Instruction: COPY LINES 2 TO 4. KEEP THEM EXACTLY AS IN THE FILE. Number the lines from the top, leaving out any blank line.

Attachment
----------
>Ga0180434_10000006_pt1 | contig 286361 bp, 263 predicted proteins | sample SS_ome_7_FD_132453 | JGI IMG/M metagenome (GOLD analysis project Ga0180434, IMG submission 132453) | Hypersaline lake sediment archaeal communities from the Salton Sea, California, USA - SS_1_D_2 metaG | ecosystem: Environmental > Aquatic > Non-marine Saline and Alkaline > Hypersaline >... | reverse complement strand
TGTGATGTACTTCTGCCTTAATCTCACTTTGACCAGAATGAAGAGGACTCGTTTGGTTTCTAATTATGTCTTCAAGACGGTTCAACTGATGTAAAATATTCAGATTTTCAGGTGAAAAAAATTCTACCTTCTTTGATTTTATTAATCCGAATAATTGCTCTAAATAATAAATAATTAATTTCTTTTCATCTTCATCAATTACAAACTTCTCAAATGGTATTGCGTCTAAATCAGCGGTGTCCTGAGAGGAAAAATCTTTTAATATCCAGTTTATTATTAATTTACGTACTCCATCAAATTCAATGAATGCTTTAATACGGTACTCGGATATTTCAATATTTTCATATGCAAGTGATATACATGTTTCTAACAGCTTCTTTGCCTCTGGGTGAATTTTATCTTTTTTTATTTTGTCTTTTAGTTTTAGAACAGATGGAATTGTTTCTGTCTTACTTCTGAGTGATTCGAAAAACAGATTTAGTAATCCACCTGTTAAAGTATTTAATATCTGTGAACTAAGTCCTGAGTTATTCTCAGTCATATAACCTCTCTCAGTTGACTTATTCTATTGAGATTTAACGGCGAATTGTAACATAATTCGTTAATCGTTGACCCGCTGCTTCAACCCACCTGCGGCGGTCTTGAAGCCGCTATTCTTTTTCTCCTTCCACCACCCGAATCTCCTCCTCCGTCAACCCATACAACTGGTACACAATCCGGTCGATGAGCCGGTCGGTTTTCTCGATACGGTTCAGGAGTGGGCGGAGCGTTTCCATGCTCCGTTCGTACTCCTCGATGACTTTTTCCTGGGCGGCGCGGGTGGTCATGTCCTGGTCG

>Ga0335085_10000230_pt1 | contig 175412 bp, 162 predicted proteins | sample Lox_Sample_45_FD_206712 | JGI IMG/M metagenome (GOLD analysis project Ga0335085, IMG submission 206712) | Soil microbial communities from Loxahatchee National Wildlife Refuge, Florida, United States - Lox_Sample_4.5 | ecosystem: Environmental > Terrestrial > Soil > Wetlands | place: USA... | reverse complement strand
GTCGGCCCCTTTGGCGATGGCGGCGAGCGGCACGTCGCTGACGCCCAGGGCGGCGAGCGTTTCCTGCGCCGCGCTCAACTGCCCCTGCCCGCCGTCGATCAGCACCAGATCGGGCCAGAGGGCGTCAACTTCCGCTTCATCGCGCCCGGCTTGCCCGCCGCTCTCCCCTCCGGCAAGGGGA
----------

TGTGATGTACTTCTGCCTTAATCTCACTTTGACCAGAATGAAGAGGACTCGTTTGGTTTCTAATTATGTCTTCAAGACGGTTCAACTGATGTAAAATATTCAGATTTTCAGGTGAAAAAAATTCTACCTTCTTTGATTTTATTAATCCGAATAATTGCTCTAAATAATAAATAATTAATTTCTTTTCATCTTCATCAATTACAAACTTCTCAAATGGTATTGCGTCTAAATCAGCGGTGTCCTGAGAGGAAAAATCTTTTAATATCCAGTTTATTATTAATTTACGTACTCCATCAAATTCAATGAATGCTTTAATACGGTACTCGGATATTTCAATATTTTCATATGCAAGTGATATACATGTTTCTAACAGCTTCTTTGCCTCTGGGTGAATTTTATCTTTTTTTATTTTGTCTTTTAGTTTTAGAACAGATGGAATTGTTTCTGTCTTACTTCTGAGTGATTCGAAAAACAGATTTAGTAATCCACCTGTTAAAGTATTTAATATCTGTGAACTAAGTCCTGAGTTATTCTCAGTCATATAACCTCTCTCAGTTGACTTATTCTATTGAGATTTAACGGCGAATTGTAACATAATTCGTTAATCGTTGACCCGCTGCTTCAACCCACCTGCGGCGGTCTTGAAGCCGCTATTCTTTTTCTCCTTCCACCACCCGAATCTCCTCCTCCGTCAACCCATACAACTGGTACACAATCCGGTCGATGAGCCGGTCGGTTTTCTCGATACGGTTCAGGAGTGGGCGGAGCGTTTCCATGCTCCGTTCGTACTCCTCGATGACTTTTTCCTGGGCGGCGCGGGTGGTCATGTCCTGGTCG

>Ga0335085_10000230_pt1 | contig 175412 bp, 162 predicted proteins | sample Lox_Sample_45_FD_206712 | JGI IMG/M metagenome (GOLD analysis project Ga0335085, IMG submission 206712) | Soil microbial communities from Loxahatchee National Wildlife Refuge, Florida, United States - Lox_Sample_4.5 | ecosystem: Environmental > Terrestrial > Soil > Wetlands | place: USA... | reverse complement strand
GTCGGCCCCTTTGGCGATGGCGGCGAGCGGCACGTCGCTGACGCCCAGGGCGGCGAGCGTTTCCTGCGCCGCGCTCAACTGCCCCTGCCCGCCGTCGATCAGCACCAGATCGGGCCAGAGGGCGTCAACTTCCGCTTCATCGCGCCCGGCTTGCCCGCCGCTCTCCCCTCCGGCAAGGGGA